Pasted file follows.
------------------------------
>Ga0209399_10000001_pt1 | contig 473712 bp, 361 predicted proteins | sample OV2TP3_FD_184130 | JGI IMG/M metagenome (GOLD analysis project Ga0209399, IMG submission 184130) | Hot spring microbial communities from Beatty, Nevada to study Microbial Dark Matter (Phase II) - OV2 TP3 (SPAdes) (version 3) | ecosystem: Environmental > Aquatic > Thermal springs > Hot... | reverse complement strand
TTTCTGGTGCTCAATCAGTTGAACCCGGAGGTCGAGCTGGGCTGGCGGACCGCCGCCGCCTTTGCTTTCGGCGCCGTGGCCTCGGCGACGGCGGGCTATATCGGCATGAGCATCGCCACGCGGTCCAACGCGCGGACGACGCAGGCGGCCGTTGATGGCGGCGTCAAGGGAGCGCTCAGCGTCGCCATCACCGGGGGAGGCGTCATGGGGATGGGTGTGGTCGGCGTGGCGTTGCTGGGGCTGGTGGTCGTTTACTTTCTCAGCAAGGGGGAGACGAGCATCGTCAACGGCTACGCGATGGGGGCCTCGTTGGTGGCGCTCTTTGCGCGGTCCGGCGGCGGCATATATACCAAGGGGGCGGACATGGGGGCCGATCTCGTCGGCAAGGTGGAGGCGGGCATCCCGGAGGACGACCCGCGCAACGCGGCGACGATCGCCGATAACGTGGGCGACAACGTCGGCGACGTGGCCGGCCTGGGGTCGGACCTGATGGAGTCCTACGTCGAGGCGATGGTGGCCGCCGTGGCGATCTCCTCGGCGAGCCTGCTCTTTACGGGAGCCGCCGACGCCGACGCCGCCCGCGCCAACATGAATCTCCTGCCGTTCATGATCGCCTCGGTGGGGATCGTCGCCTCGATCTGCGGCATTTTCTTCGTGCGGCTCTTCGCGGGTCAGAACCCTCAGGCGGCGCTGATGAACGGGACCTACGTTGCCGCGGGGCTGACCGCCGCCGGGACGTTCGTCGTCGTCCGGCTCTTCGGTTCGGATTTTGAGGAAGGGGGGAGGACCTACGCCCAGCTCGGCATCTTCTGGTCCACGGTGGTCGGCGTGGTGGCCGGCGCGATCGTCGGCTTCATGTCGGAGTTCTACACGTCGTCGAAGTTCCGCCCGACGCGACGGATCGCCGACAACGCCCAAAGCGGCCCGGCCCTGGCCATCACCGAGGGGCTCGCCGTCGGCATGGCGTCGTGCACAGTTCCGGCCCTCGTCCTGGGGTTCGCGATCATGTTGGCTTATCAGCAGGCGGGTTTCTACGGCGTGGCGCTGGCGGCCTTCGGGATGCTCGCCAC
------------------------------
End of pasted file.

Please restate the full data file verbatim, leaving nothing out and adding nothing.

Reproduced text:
>Ga0209399_10000001_pt1 | contig 473712 bp, 361 predicted proteins | sample OV2TP3_FD_184130 | JGI IMG/M metagenome (GOLD analysis project Ga0209399, IMG submission 184130) | Hot spring microbial communities from Beatty, Nevada to study Microbial Dark Matter (Phase II) - OV2 TP3 (SPAdes) (version 3) | ecosystem: Environmental > Aquatic > Thermal springs > Hot... | reverse complement strand
TTTCTGGTGCTCAATCAGTTGAACCCGGAGGTCGAGCTGGGCTGGCGGACCGCCGCCGCCTTTGCTTTCGGCGCCGTGGCCTCGGCGACGGCGGGCTATATCGGCATGAGCATCGCCACGCGGTCCAACGCGCGGACGACGCAGGCGGCCGTTGATGGCGGCGTCAAGGGAGCGCTCAGCGTCGCCATCACCGGGGGAGGCGTCATGGGGATGGGTGTGGTCGGCGTGGCGTTGCTGGGGCTGGTGGTCGTTTACTTTCTCAGCAAGGGGGAGACGAGCATCGTCAACGGCTACGCGATGGGGGCCTCGTTGGTGGCGCTCTTTGCGCGGTCCGGCGGCGGCATATATACCAAGGGGGCGGACATGGGGGCCGATCTCGTCGGCAAGGTGGAGGCGGGCATCCCGGAGGACGACCCGCGCAACGCGGCGACGATCGCCGATAACGTGGGCGACAACGTCGGCGACGTGGCCGGCCTGGGGTCGGACCTGATGGAGTCCTACGTCGAGGCGATGGTGGCCGCCGTGGCGATCTCCTCGGCGAGCCTGCTCTTTACGGGAGCCGCCGACGCCGACGCCGCCCGCGCCAACATGAATCTCCTGCCGTTCATGATCGCCTCGGTGGGGATCGTCGCCTCGATCTGCGGCATTTTCTTCGTGCGGCTCTTCGCGGGTCAGAACCCTCAGGCGGCGCTGATGAACGGGACCTACGTTGCCGCGGGGCTGACCGCCGCCGGGACGTTCGTCGTCGTCCGGCTCTTCGGTTCGGATTTTGAGGAAGGGGGGAGGACCTACGCCCAGCTCGGCATCTTCTGGTCCACGGTGGTCGGCGTGGTGGCCGGCGCGATCGTCGGCTTCATGTCGGAGTTCTACACGTCGTCGAAGTTCCGCCCGACGCGACGGATCGCCGACAACGCCCAAAGCGGCCCGGCCCTGGCCATCACCGAGGGGCTCGCCGTCGGCATGGCGTCGTGCACAGTTCCGGCCCTCGTCCTGGGGTTCGCGATCATGTTGGCTTATCAGCAGGCGGGTTTCTACGGCGTGGCGCTGGCGGCCTTCGGGATGCTCGCCAC